Fullbright co-founder Steve Gaynor, known for his work on Gone Home and Tacoma, has stepped down from his role as creative lead on Open Roads following multiple allegations regarding his treatment of Fullbright staff.
Development on Open Roads, which was announced in December 2020 and expected to star Keri Russell (The Americans) and Kaitlyn Dever (Booksmart), is behind schedule. Fifteen employees left the studio since development on Open Roads began in 2019; around six staff members remain. Speaking with Polygon, 12 former employees said their departure was at least in part due to Gaynor’s behavior toward workers, specifically women on the team. At least 10 of the employees who left since Open Roads production began were women.
Multiple former employees, who spoke with Polygon anonymously out of fear of retaliation, described the Fullbright work environment as “controlling,” a place in which staffers felt undermined and demeaned by Gaynor. Because of Gaynor’s status as the co-founder of a beloved indie darling, some former employees say they were worried about being blacklisted from the industry — though some ended up leaving the industry entirely, anyway. These former employees said they did not experience or witness sexual harassment or explicit sexism; instead, they said, the studio’s toxic culture hid behind the veneer of inclusivity, as women were allegedly repeatedly broken down by microaggressions.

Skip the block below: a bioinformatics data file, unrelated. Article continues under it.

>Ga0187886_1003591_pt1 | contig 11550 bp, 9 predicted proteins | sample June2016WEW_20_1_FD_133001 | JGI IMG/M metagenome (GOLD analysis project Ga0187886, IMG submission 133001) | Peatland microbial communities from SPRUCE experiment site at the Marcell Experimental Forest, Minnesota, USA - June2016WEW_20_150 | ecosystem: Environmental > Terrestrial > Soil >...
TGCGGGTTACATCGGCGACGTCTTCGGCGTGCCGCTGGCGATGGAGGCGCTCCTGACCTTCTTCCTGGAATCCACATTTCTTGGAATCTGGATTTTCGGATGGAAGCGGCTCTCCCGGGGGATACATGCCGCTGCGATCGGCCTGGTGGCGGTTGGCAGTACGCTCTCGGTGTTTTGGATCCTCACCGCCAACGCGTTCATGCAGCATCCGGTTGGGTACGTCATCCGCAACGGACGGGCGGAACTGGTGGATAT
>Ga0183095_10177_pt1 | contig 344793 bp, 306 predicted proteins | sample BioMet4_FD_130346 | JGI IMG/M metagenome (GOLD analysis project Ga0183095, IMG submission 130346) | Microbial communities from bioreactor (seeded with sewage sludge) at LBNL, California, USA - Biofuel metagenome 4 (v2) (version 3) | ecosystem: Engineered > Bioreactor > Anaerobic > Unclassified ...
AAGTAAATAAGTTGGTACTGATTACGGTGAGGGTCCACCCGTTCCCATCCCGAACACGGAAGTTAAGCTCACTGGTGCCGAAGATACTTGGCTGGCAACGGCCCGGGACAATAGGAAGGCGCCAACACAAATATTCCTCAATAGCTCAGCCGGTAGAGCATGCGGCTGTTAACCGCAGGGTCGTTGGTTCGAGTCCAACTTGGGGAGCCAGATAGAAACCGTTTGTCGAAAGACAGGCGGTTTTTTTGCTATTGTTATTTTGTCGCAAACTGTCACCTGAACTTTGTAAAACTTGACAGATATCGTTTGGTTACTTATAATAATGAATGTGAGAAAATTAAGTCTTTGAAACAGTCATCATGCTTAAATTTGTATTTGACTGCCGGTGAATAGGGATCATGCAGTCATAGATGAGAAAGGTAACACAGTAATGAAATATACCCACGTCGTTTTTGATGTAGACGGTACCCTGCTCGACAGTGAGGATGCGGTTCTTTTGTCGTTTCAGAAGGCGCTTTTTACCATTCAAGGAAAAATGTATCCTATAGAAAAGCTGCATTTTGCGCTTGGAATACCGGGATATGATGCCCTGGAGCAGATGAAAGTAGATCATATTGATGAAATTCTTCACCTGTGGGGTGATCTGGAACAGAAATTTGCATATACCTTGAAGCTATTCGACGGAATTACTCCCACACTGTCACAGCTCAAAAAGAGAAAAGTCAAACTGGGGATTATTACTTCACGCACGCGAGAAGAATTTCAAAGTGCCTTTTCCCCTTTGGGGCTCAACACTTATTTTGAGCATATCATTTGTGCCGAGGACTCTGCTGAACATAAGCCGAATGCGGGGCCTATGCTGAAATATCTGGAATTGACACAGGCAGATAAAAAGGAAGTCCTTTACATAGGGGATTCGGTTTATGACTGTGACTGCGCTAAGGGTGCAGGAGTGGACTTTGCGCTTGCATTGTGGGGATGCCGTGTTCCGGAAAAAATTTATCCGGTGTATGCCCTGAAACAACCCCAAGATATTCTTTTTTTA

A Fullbright representative confirmed to Polygon that Gaynor stepped down in March due to the “pattern of women leaving” the company. “Steve stepped down in March 2021 after it became clear that the steps that were already being taken to improve his interactions with the team were only yielding temporary results,” the representative said. “More drastic action was needed for the health of the team.”
The representative also noted that “Annapurna is aware of the situation at Fullbright and has been instrumental in helping the Open Roads team make changes to its structure.” A representative for Annapurna told Polygon it supports the Open Roads team. Gaynor did not respond to Polygon’s request for comment.
Fulbright has always been a small independent studio. Just four people — three of which were studio co-founders — created Gone Home (2013), a BAFTA award-winning narrative game that influenced the industry. For the studio’s next game, Tacoma (2017), the number of staffers increased by more than double. Following the success of these two games, Fullbright continued to grow, taking on more employees and contractors.
In the development of Open Roads, Fullbright partnered with publisher Annapurna Interactive, which provided full funding and additional support staff. The number of core Fullbright employees remained under 20 at any given time. Former employees described the studio at that time as close-knit and supportive of each other. They took pride in creating games that resonated with marginalized people, like Gone Home, a coming-of-age story about a teenage lesbian. But at the same time, former employees say they also felt stifled by Gaynor’s “controlling” and “demeaning presence” — someone…